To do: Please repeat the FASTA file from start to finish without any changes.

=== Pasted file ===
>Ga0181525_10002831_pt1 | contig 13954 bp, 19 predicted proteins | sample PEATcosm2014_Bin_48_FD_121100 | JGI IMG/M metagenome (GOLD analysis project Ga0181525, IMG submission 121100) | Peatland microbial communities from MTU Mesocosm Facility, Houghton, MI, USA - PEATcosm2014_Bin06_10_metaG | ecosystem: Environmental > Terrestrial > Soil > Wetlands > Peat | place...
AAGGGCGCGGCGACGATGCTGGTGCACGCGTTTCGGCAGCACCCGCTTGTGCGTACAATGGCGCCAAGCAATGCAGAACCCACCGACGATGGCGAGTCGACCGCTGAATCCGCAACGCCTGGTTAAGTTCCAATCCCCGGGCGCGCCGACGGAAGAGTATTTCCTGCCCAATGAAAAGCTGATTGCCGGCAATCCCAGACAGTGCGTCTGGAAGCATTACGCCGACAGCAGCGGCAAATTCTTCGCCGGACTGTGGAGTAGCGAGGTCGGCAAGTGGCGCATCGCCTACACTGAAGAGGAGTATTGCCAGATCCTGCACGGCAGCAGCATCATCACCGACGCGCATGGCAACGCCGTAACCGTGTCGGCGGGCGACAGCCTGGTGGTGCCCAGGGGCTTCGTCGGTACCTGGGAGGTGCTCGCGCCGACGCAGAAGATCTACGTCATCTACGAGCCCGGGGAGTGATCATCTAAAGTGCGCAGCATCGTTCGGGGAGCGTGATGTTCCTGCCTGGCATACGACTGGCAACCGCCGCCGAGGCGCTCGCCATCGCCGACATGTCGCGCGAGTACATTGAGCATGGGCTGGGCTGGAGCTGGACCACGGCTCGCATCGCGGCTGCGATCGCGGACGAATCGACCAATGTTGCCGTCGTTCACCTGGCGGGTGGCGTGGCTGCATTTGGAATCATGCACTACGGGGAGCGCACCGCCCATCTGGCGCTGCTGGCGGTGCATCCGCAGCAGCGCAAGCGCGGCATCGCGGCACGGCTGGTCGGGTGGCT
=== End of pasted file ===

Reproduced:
>Ga0181525_10002831_pt1 | contig 13954 bp, 19 predicted proteins | sample PEATcosm2014_Bin_48_FD_121100 | JGI IMG/M metagenome (GOLD analysis project Ga0181525, IMG submission 121100) | Peatland microbial communities from MTU Mesocosm Facility, Houghton, MI, USA - PEATcosm2014_Bin06_10_metaG | ecosystem: Environmental > Terrestrial > Soil > Wetlands > Peat | place...
AAGGGCGCGGCGACGATGCTGGTGCACGCGTTTCGGCAGCACCCGCTTGTGCGTACAATGGCGCCAAGCAATGCAGAACCCACCGACGATGGCGAGTCGACCGCTGAATCCGCAACGCCTGGTTAAGTTCCAATCCCCGGGCGCGCCGACGGAAGAGTATTTCCTGCCCAATGAAAAGCTGATTGCCGGCAATCCCAGACAGTGCGTCTGGAAGCATTACGCCGACAGCAGCGGCAAATTCTTCGCCGGACTGTGGAGTAGCGAGGTCGGCAAGTGGCGCATCGCCTACACTGAAGAGGAGTATTGCCAGATCCTGCACGGCAGCAGCATCATCACCGACGCGCATGGCAACGCCGTAACCGTGTCGGCGGGCGACAGCCTGGTGGTGCCCAGGGGCTTCGTCGGTACCTGGGAGGTGCTCGCGCCGACGCAGAAGATCTACGTCATCTACGAGCCCGGGGAGTGATCATCTAAAGTGCGCAGCATCGTTCGGGGAGCGTGATGTTCCTGCCTGGCATACGACTGGCAACCGCCGCCGAGGCGCTCGCCATCGCCGACATGTCGCGCGAGTACATTGAGCATGGGCTGGGCTGGAGCTGGACCACGGCTCGCATCGCGGCTGCGATCGCGGACGAATCGACCAATGTTGCCGTCGTTCACCTGGCGGGTGGCGTGGCTGCATTTGGAATCATGCACTACGGGGAGCGCACCGCCCATCTGGCGCTGCTGGCGGTGCATCCGCAGCAGCGCAAGCGCGGCATCGCGGCACGGCTGGTCGGGTGGCT